The Cultural Value of Public Higher Education

In a residence hall common room of a four-year university, a group of students is discussing ideas from a class on the birth of democracy in ancient Greece. A student working on a political campaign for the New Hampshire primary joins to add connections she sees to the present-day democratic process. A computer science student stops to listen and finds herself thinking of algorithms used in political analysis. A political science major comes in after his off-campus work and talks about American constitutional protections while an environmental science major listens and considers how democracy might support new technologies to alleviate climate change.

The students argue, with civility and passion, about what democracy has been in the past, where it is now, and what the future might hold. They think deeply about what they have learned in various classes, listen to others’ ideas, and hone their own.

These students will be ready for the complex and ever-changing work world. They will know the importance of working in groups, learn the value of listening and responding respectfully, and have the background knowledge to think deeply and critically in order to find problems and propose solutions for our world. Combined with the practical application of knowledge in workplace experiences, they will be ready for the work world.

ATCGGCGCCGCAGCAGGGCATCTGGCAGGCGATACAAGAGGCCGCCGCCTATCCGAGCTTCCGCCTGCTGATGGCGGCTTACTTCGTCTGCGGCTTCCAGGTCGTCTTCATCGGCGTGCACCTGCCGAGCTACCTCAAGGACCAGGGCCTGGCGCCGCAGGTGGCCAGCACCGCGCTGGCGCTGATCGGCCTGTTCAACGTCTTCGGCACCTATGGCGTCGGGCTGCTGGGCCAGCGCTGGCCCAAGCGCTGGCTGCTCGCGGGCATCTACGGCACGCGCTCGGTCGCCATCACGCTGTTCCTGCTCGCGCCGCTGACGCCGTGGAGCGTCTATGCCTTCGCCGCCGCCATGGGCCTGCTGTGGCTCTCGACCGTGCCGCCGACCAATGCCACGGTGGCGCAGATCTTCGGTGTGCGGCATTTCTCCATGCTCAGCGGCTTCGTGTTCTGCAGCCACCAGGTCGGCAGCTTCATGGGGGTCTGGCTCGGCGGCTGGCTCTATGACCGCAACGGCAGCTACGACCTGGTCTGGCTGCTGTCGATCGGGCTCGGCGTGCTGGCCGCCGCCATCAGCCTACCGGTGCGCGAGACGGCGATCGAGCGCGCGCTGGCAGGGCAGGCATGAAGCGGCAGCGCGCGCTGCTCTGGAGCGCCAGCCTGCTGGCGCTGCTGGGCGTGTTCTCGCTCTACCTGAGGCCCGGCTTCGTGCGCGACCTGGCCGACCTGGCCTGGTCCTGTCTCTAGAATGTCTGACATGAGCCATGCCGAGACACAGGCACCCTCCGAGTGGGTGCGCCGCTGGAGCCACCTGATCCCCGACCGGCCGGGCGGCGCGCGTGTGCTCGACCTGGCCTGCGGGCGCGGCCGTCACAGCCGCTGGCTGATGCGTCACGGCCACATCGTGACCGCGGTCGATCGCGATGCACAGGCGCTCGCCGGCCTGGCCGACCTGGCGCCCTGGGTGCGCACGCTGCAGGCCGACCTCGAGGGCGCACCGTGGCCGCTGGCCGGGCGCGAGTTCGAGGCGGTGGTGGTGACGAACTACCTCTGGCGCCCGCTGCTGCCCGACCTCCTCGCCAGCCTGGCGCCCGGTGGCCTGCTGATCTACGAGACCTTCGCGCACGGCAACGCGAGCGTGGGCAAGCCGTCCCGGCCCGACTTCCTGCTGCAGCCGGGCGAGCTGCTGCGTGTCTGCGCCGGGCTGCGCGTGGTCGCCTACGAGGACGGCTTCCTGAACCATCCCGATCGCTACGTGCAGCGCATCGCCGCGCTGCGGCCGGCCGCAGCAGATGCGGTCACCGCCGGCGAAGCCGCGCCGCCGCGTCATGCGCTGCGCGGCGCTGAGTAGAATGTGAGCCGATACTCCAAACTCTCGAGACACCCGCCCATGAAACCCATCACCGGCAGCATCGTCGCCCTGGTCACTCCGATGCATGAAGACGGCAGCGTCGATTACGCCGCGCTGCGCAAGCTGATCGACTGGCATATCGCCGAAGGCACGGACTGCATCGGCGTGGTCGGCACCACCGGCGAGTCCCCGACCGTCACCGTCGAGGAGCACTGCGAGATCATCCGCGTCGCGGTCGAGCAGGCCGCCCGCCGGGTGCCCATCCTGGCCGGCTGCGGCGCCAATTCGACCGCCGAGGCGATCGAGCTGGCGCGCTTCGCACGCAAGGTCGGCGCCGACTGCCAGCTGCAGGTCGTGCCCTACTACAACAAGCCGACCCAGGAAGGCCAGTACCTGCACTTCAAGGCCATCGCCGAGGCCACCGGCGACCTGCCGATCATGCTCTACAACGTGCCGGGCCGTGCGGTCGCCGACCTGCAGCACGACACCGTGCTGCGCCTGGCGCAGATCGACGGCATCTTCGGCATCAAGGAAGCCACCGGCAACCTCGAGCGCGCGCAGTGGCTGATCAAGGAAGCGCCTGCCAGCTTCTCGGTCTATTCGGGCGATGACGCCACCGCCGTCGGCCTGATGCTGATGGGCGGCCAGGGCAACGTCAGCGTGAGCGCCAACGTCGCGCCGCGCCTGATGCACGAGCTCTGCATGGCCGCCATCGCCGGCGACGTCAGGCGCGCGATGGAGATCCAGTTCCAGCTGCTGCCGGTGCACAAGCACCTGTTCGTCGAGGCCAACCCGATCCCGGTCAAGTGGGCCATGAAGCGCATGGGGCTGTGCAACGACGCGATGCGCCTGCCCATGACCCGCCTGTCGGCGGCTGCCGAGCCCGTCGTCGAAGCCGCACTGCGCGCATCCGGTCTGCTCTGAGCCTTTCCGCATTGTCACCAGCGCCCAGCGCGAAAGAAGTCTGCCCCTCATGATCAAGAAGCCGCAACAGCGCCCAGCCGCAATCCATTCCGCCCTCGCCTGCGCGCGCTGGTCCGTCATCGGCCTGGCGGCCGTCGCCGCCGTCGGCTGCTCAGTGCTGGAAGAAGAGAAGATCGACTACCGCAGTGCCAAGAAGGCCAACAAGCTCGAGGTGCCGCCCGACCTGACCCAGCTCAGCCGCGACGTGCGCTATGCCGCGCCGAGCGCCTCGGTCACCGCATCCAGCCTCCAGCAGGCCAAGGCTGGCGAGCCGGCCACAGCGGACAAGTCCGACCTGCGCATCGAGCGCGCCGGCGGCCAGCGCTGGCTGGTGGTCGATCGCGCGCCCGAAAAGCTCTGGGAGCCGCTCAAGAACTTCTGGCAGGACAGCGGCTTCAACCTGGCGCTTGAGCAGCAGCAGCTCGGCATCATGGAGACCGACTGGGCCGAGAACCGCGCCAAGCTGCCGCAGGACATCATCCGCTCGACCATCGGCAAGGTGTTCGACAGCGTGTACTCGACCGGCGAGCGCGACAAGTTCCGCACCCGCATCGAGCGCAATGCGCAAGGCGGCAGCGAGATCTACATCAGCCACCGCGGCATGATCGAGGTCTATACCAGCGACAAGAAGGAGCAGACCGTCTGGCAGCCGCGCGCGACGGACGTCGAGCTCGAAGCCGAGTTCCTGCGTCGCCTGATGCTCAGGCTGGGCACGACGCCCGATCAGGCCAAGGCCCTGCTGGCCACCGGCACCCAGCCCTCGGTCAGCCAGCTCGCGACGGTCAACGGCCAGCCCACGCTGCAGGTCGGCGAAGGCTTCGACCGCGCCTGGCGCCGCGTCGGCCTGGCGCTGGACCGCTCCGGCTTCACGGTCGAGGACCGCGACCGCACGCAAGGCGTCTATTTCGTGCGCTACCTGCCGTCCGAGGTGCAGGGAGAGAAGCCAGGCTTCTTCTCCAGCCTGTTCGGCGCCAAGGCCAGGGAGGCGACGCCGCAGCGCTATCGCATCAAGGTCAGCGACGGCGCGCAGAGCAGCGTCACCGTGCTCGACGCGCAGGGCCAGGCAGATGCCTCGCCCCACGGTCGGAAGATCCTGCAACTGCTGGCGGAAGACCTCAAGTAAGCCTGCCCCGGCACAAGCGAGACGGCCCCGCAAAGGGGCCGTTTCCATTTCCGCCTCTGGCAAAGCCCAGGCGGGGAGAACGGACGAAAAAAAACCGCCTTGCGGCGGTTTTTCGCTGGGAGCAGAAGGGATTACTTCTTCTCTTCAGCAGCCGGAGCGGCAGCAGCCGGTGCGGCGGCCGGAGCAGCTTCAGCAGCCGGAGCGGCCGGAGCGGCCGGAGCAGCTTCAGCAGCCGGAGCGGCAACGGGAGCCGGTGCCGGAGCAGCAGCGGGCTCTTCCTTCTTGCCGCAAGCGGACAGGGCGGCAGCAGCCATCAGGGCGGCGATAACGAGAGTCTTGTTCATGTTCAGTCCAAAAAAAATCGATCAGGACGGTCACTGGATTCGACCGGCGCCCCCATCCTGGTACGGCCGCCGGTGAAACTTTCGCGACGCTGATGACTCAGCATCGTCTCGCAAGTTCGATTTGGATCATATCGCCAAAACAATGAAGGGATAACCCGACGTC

Their college experience also prepares students for a meaningful life beyond work. The value of higher education is about more than just the money they can earn, as important as that is to both the individual and the state. It is about teaching students how to learn, think critically, and to be flexible and agile in order to adapt to changing circumstances. It is about teaching students how to live well in a complex and diverse world while elevating our shared society.

At Plymouth State University, our General Education Program focuses on skills like those the students described above will need to be engaged citizens and lifelong learners. We embed the four “Habits of Mind” (purposeful communication, problem solving, integrated perspective, and self-regulated learning) in this program. All students are exposed to these ways of thinking or engaging in the world multiple times during their academic career. Developing them is a lifelong pursuit and a necessary component of good citizenship.

By practicing the Habits of Mind and gaining insight into the human condition, students learn how to promote engagement with others, question what is said or what they read, and seek to understand how individuals, including themselves, fit into the world. They learn how to connect and synthesize ideas, research and analyze, write and respond. As graduates, they may write the novel that you read in ten years, integrate dance and music in 3D multimedia displays in fifteen, or employ nursing and art to stimulate cognition within Alzheimer’s patients in twenty. They help add meaning to our world.

Research continues to support the correlations between higher education graduates and increased volunteerism, donations, organizational participation, community involvement, interactions with neighbors, and better health. As graduates, current students will help society respond to the environmental, cultural, and governmental challenges facing us through the education they gained in an accessible, four-year higher education institution. Their collective impact strengthens our communities, regions, and our state as a whole. A college education provides a lifetime of value to the individual, New Hampshire, and society.